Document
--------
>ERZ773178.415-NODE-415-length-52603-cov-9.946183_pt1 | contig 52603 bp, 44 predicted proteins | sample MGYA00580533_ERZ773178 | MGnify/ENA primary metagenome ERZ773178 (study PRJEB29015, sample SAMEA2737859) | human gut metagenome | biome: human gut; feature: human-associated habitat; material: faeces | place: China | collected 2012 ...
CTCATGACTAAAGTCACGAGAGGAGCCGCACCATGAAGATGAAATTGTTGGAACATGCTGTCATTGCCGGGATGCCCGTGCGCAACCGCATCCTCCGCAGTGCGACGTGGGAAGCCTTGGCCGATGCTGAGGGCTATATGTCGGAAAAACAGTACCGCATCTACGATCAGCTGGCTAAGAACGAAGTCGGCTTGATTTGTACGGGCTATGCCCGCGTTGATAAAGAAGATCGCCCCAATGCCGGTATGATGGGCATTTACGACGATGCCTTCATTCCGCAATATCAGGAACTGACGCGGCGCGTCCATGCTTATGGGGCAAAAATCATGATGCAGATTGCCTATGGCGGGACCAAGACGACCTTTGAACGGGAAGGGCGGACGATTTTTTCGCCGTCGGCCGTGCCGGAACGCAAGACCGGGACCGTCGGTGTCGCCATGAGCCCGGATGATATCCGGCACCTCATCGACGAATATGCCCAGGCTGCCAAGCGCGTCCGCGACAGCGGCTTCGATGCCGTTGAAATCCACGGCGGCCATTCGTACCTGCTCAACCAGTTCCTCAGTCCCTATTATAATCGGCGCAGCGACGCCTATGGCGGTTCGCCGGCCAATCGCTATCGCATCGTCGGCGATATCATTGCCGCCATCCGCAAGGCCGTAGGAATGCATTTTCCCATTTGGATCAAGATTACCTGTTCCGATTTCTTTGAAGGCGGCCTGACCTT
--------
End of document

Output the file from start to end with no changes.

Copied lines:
>ERZ773178.415-NODE-415-length-52603-cov-9.946183_pt1 | contig 52603 bp, 44 predicted proteins | sample MGYA00580533_ERZ773178 | MGnify/ENA primary metagenome ERZ773178 (study PRJEB29015, sample SAMEA2737859) | human gut metagenome | biome: human gut; feature: human-associated habitat; material: faeces | place: China | collected 2012 ...
CTCATGACTAAAGTCACGAGAGGAGCCGCACCATGAAGATGAAATTGTTGGAACATGCTGTCATTGCCGGGATGCCCGTGCGCAACCGCATCCTCCGCAGTGCGACGTGGGAAGCCTTGGCCGATGCTGAGGGCTATATGTCGGAAAAACAGTACCGCATCTACGATCAGCTGGCTAAGAACGAAGTCGGCTTGATTTGTACGGGCTATGCCCGCGTTGATAAAGAAGATCGCCCCAATGCCGGTATGATGGGCATTTACGACGATGCCTTCATTCCGCAATATCAGGAACTGACGCGGCGCGTCCATGCTTATGGGGCAAAAATCATGATGCAGATTGCCTATGGCGGGACCAAGACGACCTTTGAACGGGAAGGGCGGACGATTTTTTCGCCGTCGGCCGTGCCGGAACGCAAGACCGGGACCGTCGGTGTCGCCATGAGCCCGGATGATATCCGGCACCTCATCGACGAATATGCCCAGGCTGCCAAGCGCGTCCGCGACAGCGGCTTCGATGCCGTTGAAATCCACGGCGGCCATTCGTACCTGCTCAACCAGTTCCTCAGTCCCTATTATAATCGGCGCAGCGACGCCTATGGCGGTTCGCCGGCCAATCGCTATCGCATCGTCGGCGATATCATTGCCGCCATCCGCAAGGCCGTAGGAATGCATTTTCCCATTTGGATCAAGATTACCTGTTCCGATTTCTTTGAAGGCGGCCTGACCTT